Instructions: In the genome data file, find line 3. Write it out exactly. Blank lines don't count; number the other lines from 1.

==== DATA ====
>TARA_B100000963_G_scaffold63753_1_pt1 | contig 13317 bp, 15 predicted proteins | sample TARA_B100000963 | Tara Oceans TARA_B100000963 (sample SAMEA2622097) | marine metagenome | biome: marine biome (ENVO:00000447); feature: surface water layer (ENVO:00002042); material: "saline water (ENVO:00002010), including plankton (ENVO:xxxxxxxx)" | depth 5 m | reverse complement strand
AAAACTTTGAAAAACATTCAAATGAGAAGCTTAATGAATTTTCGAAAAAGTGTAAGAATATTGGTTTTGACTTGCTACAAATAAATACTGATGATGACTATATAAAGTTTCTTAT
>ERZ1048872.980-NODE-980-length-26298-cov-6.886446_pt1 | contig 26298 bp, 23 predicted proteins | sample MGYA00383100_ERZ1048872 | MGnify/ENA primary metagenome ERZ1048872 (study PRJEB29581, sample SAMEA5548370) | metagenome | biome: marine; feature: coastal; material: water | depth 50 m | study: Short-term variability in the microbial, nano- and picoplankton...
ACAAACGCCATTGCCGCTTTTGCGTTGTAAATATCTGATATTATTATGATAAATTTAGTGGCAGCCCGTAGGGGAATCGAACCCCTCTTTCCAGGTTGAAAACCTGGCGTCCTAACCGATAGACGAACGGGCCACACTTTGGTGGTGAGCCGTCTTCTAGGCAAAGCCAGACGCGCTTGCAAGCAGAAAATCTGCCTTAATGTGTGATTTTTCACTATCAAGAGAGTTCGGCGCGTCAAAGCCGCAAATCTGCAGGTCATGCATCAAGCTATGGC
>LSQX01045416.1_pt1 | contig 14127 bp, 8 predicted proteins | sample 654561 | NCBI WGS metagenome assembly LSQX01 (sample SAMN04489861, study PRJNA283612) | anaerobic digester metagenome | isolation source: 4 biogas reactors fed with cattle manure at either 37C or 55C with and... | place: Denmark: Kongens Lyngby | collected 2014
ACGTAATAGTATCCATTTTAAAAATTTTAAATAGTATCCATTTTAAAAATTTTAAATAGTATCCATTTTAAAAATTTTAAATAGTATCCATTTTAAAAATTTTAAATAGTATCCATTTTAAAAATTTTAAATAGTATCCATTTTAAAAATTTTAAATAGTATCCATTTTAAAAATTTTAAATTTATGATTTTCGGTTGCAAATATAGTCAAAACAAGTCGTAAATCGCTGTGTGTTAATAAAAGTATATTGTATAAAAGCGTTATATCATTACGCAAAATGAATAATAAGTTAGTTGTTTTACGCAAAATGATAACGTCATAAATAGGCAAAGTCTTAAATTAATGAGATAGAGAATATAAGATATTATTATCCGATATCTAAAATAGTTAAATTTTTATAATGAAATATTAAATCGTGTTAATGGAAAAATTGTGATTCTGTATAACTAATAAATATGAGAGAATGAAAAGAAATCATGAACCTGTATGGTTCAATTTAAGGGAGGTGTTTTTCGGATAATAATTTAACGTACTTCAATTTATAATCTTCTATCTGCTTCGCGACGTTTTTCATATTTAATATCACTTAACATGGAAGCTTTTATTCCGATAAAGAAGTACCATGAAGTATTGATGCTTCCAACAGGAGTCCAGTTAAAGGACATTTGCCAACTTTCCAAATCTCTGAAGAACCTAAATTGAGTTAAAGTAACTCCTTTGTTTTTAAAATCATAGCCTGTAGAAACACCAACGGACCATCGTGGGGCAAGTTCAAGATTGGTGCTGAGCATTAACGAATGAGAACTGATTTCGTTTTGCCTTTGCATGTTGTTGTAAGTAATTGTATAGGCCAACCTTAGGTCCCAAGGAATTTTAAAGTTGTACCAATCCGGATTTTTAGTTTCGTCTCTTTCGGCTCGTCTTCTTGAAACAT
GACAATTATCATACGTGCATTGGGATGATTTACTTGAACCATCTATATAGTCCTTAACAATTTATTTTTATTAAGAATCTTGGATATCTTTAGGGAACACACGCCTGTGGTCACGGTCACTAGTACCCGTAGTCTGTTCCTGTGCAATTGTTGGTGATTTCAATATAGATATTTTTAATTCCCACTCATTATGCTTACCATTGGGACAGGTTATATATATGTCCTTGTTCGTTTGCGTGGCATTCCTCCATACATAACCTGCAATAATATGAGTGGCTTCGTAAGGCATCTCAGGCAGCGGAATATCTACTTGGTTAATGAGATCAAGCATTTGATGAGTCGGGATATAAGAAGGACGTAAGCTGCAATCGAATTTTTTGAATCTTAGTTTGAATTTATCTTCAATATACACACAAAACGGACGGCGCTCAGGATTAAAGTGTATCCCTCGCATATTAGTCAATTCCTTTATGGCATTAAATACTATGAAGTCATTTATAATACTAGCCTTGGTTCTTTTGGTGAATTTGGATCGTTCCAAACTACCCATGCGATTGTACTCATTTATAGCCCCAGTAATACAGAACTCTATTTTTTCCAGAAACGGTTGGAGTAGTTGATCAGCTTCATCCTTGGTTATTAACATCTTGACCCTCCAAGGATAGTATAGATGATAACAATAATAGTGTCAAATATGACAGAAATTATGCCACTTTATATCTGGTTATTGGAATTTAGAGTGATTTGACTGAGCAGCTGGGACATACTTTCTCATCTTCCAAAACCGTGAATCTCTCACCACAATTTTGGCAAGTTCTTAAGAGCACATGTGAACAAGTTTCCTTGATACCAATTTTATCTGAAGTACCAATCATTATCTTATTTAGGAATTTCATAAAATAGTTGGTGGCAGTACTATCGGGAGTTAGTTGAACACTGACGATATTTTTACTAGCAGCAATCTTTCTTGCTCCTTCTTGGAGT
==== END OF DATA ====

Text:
>ERZ1048872.980-NODE-980-length-26298-cov-6.886446_pt1 | contig 26298 bp, 23 predicted proteins | sample MGYA00383100_ERZ1048872 | MGnify/ENA primary metagenome ERZ1048872 (study PRJEB29581, sample SAMEA5548370) | metagenome | biome: marine; feature: coastal; material: water | depth 50 m | study: Short-term variability in the microbial, nano- and picoplankton...